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Cacao Diseases pp 307-335 | Cite as

Vascular Streak Dieback (Ceratobasidium theobromae): History and Biology

  • Peter McMahonEmail author
  • Agus Purwantara
Chapter

Abstract

Vascular streak dieback (VSD) caused by the basidiomycete, Ceratobasidium theobromae (syn. Oncobasidium theobromae, Thanatephorus theobromae), is one of the most important diseases of cacao in the Southeast Asian/Melanesian region, causing branch dieback with infections capable of killing seedlings and mature trees of susceptible cacao varieties. The only known host is Theobroma cacao, but as a new encounter disease it is apparent that the fungus transferred to cacao from an original host, endemic to the region, which so far remains unidentified. Basidiospores that initiate infection are short-lived and dispersed by wind only for short distances. VSD is patchy in distribution but can be severe locally and, recently in Indonesia, has influenced farmers to convert to crops other than cacao. In Malaysia this disease, among other factors, influenced growers to replace cacao with oil palm. The causal pathogen and disease symptoms were first described in Papua New Guinea following a severe epidemic in the 1960s: a unique wind-dispersed basidiomycete pathogen was identified that infected young leaves of cacao seedlings and mature trees, colonizing the xylem and resulting, after about 3 months, in characteristic symptoms of leaf chlorosis, leaf fall, and branch dieback or seedling mortality. Sporulation was observed to occur on the monilioid hyphae emerging from leaf scars. Quite recently, within the last decade, symptoms of leaf marginal and tip necrosis, associated with a longer period of attachment before leaf abscission, have become dominant, replacing the formerly characteristic chlorotic symptoms. As a consequence of delayed abscission, sporulation now frequently occurs on hyphae emerging through cracks in the petiole or leaf mid-rib. The pathogen associated with the newer symptoms, C. theobromae, appears morphologically and genetically identical to the species previously described. However, haplotypes based on ITS sequences have been identified within the region, indicating that some regional genetic variability occurs. Just as in VSD-infected cacao displaying chlorotic symptoms, infections associated with the more recent (necrotic) symptoms spread from initially infected leaves via the xylem to neighboring leaves and, in more susceptible genotypes, reach the tip causing dieback. The two sets of symptoms (chlorotic and necrotic) may occur in the same area and even on the same tree, and their relative frequency is influenced by the season. At higher altitudes and in some genotypes the former symptoms of leaf chlorosis are predominant. Disease severity also decreases with altitude. It remains uncertain whether the recent increase in VSD severity in Sulawesi, East Java, and other areas in the region is linked to the new symptoms. Since the incubation period for the disease is long (3 months or more) it is important to keep seedlings in quarantine for about 6 months before distribution for planting in other locations. As C. theobromae is a vascular pathogen, control by fungicides is difficult, and although effective systemic triazole fungicides have been identified, they are generally too costly for smallholder farmers. The disease is best controlled by sanitation pruning and the adoption of resistant genotypes. Further work is under way to combine resistance with other characteristics such as superior cacao bean quality and yield.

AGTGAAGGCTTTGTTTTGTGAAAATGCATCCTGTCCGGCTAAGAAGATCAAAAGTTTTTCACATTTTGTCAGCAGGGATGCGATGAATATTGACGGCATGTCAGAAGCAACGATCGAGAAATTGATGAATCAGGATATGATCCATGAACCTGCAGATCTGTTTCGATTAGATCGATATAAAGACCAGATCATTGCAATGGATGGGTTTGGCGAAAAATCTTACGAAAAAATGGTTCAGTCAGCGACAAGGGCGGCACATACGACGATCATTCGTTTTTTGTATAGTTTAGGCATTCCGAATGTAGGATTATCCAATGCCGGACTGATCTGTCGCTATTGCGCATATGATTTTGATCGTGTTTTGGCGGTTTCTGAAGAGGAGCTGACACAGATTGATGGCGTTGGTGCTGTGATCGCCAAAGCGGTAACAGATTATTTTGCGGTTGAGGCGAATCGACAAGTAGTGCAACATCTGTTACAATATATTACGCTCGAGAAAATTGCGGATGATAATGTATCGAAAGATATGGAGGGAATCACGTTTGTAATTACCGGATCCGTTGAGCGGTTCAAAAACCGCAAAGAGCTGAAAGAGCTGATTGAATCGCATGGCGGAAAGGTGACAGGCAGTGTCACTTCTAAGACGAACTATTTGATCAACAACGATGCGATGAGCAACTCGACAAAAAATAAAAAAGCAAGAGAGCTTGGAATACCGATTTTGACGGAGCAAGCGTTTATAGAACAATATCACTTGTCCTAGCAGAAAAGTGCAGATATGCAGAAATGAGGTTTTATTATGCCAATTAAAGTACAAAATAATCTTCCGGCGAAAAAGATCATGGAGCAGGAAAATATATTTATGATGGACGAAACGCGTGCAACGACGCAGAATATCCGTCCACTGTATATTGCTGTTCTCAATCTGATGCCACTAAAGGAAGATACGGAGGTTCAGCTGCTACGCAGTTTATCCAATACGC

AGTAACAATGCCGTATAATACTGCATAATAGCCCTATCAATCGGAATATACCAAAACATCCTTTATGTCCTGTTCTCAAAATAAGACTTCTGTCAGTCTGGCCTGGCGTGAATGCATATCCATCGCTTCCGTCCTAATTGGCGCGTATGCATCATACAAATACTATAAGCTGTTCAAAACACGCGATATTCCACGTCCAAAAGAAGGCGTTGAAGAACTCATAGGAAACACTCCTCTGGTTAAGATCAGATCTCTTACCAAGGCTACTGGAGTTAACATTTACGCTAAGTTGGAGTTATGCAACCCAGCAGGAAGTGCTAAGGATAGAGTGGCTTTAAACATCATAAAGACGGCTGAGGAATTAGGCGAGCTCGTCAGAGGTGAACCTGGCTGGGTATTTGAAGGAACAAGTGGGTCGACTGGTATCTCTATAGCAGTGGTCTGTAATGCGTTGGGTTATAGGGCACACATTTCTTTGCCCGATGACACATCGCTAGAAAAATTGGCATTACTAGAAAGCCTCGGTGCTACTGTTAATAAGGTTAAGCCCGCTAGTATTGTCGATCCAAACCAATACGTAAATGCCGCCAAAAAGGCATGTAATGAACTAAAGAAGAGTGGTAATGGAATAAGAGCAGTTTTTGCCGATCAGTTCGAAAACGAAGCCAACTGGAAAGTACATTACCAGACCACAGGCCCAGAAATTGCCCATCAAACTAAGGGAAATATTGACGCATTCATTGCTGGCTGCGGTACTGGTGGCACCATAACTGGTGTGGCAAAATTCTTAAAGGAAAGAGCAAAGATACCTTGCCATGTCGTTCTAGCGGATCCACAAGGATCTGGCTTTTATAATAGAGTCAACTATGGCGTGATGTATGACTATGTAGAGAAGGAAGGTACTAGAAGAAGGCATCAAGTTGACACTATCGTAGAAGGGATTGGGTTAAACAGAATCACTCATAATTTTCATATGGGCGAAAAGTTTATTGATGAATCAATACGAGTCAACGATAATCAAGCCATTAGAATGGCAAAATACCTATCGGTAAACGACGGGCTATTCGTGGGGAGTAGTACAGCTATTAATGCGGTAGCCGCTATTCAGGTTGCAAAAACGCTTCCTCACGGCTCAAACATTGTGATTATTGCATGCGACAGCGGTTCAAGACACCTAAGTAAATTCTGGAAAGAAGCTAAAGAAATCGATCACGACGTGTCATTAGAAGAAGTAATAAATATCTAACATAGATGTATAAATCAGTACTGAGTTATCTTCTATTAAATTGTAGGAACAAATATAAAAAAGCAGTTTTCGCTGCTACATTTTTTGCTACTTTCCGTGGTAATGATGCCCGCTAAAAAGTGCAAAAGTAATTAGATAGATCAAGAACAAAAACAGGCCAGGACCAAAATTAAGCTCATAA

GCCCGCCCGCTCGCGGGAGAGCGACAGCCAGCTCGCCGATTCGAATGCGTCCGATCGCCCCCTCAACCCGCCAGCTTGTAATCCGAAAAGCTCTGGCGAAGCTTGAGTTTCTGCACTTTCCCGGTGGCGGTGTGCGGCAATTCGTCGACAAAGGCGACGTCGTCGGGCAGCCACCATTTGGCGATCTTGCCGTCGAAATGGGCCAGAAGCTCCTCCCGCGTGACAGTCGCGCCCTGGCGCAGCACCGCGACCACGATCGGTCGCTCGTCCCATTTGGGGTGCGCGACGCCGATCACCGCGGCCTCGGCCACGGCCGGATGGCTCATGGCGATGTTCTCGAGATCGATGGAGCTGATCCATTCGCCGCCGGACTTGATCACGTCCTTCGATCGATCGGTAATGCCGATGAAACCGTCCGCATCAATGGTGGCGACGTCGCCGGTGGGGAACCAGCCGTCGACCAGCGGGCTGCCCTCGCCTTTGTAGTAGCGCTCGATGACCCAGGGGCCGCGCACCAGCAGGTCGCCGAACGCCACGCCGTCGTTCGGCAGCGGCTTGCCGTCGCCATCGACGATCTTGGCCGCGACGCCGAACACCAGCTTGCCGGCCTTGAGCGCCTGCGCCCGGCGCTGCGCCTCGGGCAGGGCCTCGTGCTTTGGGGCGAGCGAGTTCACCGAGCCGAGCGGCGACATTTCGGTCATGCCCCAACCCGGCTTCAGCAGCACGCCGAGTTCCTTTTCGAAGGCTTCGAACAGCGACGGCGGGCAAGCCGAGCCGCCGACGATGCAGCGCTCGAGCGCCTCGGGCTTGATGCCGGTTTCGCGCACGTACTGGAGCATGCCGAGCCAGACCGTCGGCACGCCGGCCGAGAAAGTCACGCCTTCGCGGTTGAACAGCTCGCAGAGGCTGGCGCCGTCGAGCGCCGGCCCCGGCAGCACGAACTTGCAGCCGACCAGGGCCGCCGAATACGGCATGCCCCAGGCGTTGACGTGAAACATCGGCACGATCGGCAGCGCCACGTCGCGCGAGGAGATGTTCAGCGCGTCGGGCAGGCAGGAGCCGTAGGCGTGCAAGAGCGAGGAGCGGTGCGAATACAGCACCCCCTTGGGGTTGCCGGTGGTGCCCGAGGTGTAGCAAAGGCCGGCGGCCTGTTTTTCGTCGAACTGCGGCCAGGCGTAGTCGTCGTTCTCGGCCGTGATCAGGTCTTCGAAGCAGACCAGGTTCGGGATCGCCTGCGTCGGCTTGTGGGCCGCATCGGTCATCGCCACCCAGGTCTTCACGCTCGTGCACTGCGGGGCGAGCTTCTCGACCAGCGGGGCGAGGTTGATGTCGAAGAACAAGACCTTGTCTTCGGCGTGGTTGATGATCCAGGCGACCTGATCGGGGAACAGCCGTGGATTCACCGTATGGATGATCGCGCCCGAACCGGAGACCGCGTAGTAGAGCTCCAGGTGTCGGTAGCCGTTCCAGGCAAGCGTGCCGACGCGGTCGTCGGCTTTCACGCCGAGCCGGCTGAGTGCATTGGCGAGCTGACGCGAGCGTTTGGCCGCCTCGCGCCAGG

Keywords

Infected Leaf Cacao Planting Necrotic Symptom Leaf Scar Chlorotic Symptom 
These keywords were added by machine and not by the authors. This process is experimental and the keywords may be updated as the learning algorithm improves.

Notes

Acknowledgments

This work was made possible with funding by the Australian Centre for International Agricultural Research (ACIAR). Susanna Bryceson and Ayu Parawansa have both prepared theses on the incidence and clonal responses to VSD on farms in Sulawesi making valuable contributions, as has Amanda Firmansyah in the laboratory. Our thanks to our project partners in Indonesia, including Agung Susilo, Indah Anita-Sari, Febrillia, Nurlaila, Sahardi Mulia, Ade Rosmana, and Danny Rahim, who continue to attempt to address the problems faced by farmers dealing with VSD.

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© Springer International Publishing Switzerland 2016

Authors and Affiliations

  1. 1.Department of BotanyLa Trobe UniversityBundooraAustralia
  2. 2.Biotechnology Research Institute for Estate CropsBogorIndonesia

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